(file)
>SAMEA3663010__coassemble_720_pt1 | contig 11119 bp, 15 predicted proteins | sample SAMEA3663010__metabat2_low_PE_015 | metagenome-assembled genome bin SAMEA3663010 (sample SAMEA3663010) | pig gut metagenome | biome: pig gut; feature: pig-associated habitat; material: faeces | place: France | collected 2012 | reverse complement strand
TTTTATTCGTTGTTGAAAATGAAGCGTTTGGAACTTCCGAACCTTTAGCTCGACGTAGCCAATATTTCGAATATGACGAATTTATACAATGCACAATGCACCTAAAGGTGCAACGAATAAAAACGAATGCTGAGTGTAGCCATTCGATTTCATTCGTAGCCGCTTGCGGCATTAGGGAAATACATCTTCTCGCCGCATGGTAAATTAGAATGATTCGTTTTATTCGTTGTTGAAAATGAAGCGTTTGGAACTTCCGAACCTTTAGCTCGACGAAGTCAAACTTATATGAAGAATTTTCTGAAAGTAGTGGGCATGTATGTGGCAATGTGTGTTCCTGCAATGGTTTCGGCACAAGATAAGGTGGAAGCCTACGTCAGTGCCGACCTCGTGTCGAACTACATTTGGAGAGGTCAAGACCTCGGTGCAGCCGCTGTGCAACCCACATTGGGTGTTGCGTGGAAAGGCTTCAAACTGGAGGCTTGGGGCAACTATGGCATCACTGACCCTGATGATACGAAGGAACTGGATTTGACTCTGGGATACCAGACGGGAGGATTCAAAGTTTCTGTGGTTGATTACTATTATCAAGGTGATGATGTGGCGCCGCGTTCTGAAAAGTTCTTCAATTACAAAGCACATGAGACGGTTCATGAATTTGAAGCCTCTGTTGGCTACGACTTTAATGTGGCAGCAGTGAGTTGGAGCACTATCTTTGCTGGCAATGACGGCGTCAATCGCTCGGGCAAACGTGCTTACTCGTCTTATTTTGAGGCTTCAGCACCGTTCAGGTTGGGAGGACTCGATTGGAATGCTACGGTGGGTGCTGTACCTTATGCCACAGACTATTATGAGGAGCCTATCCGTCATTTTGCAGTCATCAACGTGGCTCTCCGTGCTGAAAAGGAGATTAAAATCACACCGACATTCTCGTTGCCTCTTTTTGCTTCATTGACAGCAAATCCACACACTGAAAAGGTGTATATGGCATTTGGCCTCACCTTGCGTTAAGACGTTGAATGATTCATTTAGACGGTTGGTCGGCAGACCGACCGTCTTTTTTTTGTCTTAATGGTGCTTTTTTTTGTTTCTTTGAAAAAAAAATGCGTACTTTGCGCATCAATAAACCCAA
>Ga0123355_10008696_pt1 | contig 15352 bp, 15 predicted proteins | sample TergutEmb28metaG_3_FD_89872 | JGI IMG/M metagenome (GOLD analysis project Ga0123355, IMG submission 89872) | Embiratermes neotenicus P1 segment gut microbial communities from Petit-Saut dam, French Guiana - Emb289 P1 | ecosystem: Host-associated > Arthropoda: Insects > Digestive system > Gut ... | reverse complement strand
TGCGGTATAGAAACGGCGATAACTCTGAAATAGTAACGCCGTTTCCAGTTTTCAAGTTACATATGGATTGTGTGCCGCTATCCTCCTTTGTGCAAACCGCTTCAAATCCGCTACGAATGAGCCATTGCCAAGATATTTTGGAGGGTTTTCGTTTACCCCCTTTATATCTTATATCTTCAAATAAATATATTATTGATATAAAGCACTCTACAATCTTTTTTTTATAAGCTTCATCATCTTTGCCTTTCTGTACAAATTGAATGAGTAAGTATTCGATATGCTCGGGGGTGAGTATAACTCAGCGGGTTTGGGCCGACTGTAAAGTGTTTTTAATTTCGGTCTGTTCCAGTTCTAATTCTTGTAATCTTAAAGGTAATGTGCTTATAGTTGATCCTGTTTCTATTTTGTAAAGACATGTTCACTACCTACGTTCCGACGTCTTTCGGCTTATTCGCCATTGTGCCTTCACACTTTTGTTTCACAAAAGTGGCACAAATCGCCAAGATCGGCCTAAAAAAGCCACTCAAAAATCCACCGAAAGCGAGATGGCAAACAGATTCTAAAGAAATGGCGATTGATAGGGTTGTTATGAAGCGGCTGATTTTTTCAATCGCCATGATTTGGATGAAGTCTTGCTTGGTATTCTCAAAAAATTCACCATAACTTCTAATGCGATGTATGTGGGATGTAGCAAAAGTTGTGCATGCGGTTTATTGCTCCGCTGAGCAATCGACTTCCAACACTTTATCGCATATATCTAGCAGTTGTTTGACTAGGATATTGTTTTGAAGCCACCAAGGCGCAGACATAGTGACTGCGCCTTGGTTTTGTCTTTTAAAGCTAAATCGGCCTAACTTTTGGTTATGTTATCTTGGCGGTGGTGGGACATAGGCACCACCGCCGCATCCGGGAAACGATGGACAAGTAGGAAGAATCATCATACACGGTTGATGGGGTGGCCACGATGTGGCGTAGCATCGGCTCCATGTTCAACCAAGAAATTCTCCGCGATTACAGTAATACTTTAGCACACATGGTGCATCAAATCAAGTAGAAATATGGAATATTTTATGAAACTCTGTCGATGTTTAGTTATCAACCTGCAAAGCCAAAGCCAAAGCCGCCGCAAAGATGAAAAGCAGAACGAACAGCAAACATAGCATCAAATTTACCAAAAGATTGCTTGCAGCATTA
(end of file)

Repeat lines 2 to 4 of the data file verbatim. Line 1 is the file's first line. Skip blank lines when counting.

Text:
TTTTATTCGTTGTTGAAAATGAAGCGTTTGGAACTTCCGAACCTTTAGCTCGACGTAGCCAATATTTCGAATATGACGAATTTATACAATGCACAATGCACCTAAAGGTGCAACGAATAAAAACGAATGCTGAGTGTAGCCATTCGATTTCATTCGTAGCCGCTTGCGGCATTAGGGAAATACATCTTCTCGCCGCATGGTAAATTAGAATGATTCGTTTTATTCGTTGTTGAAAATGAAGCGTTTGGAACTTCCGAACCTTTAGCTCGACGAAGTCAAACTTATATGAAGAATTTTCTGAAAGTAGTGGGCATGTATGTGGCAATGTGTGTTCCTGCAATGGTTTCGGCACAAGATAAGGTGGAAGCCTACGTCAGTGCCGACCTCGTGTCGAACTACATTTGGAGAGGTCAAGACCTCGGTGCAGCCGCTGTGCAACCCACATTGGGTGTTGCGTGGAAAGGCTTCAAACTGGAGGCTTGGGGCAACTATGGCATCACTGACCCTGATGATACGAAGGAACTGGATTTGACTCTGGGATACCAGACGGGAGGATTCAAAGTTTCTGTGGTTGATTACTATTATCAAGGTGATGATGTGGCGCCGCGTTCTGAAAAGTTCTTCAATTACAAAGCACATGAGACGGTTCATGAATTTGAAGCCTCTGTTGGCTACGACTTTAATGTGGCAGCAGTGAGTTGGAGCACTATCTTTGCTGGCAATGACGGCGTCAATCGCTCGGGCAAACGTGCTTACTCGTCTTATTTTGAGGCTTCAGCACCGTTCAGGTTGGGAGGACTCGATTGGAATGCTACGGTGGGTGCTGTACCTTATGCCACAGACTATTATGAGGAGCCTATCCGTCATTTTGCAGTCATCAACGTGGCTCTCCGTGCTGAAAAGGAGATTAAAATCACACCGACATTCTCGTTGCCTCTTTTTGCTTCATTGACAGCAAATCCACACACTGAAAAGGTGTATATGGCATTTGGCCTCACCTTGCGTTAAGACGTTGAATGATTCATTTAGACGGTTGGTCGGCAGACCGACCGTCTTTTTTTTGTCTTAATGGTGCTTTTTTTTGTTTCTTTGAAAAAAAAATGCGTACTTTGCGCATCAATAAACCCAA
>Ga0123355_10008696_pt1 | contig 15352 bp, 15 predicted proteins | sample TergutEmb28metaG_3_FD_89872 | JGI IMG/M metagenome (GOLD analysis project Ga0123355, IMG submission 89872) | Embiratermes neotenicus P1 segment gut microbial communities from Petit-Saut dam, French Guiana - Emb289 P1 | ecosystem: Host-associated > Arthropoda: Insects > Digestive system > Gut ... | reverse complement strand
TGCGGTATAGAAACGGCGATAACTCTGAAATAGTAACGCCGTTTCCAGTTTTCAAGTTACATATGGATTGTGTGCCGCTATCCTCCTTTGTGCAAACCGCTTCAAATCCGCTACGAATGAGCCATTGCCAAGATATTTTGGAGGGTTTTCGTTTACCCCCTTTATATCTTATATCTTCAAATAAATATATTATTGATATAAAGCACTCTACAATCTTTTTTTTATAAGCTTCATCATCTTTGCCTTTCTGTACAAATTGAATGAGTAAGTATTCGATATGCTCGGGGGTGAGTATAACTCAGCGGGTTTGGGCCGACTGTAAAGTGTTTTTAATTTCGGTCTGTTCCAGTTCTAATTCTTGTAATCTTAAAGGTAATGTGCTTATAGTTGATCCTGTTTCTATTTTGTAAAGACATGTTCACTACCTACGTTCCGACGTCTTTCGGCTTATTCGCCATTGTGCCTTCACACTTTTGTTTCACAAAAGTGGCACAAATCGCCAAGATCGGCCTAAAAAAGCCACTCAAAAATCCACCGAAAGCGAGATGGCAAACAGATTCTAAAGAAATGGCGATTGATAGGGTTGTTATGAAGCGGCTGATTTTTTCAATCGCCATGATTTGGATGAAGTCTTGCTTGGTATTCTCAAAAAATTCACCATAACTTCTAATGCGATGTATGTGGGATGTAGCAAAAGTTGTGCATGCGGTTTATTGCTCCGCTGAGCAATCGACTTCCAACACTTTATCGCATATATCTAGCAGTTGTTTGACTAGGATATTGTTTTGAAGCCACCAAGGCGCAGACATAGTGACTGCGCCTTGGTTTTGTCTTTTAAAGCTAAATCGGCCTAACTTTTGGTTATGTTATCTTGGCGGTGGTGGGACATAGGCACCACCGCCGCATCCGGGAAACGATGGACAAGTAGGAAGAATCATCATACACGGTTGATGGGGTGGCCACGATGTGGCGTAGCATCGGCTCCATGTTCAACCAAGAAATTCTCCGCGATTACAGTAATACTTTAGCACACATGGTGCATCAAATCAAGTAGAAATATGGAATATTTTATGAAACTCTGTCGATGTTTAGTTATCAACCTGCAAAGCCAAAGCCAAAGCCGCCGCAAAGATGAAAAGCAGAACGAACAGCAAACATAGCATCAAATTTACCAAAAGATTGCTTGCAGCATTA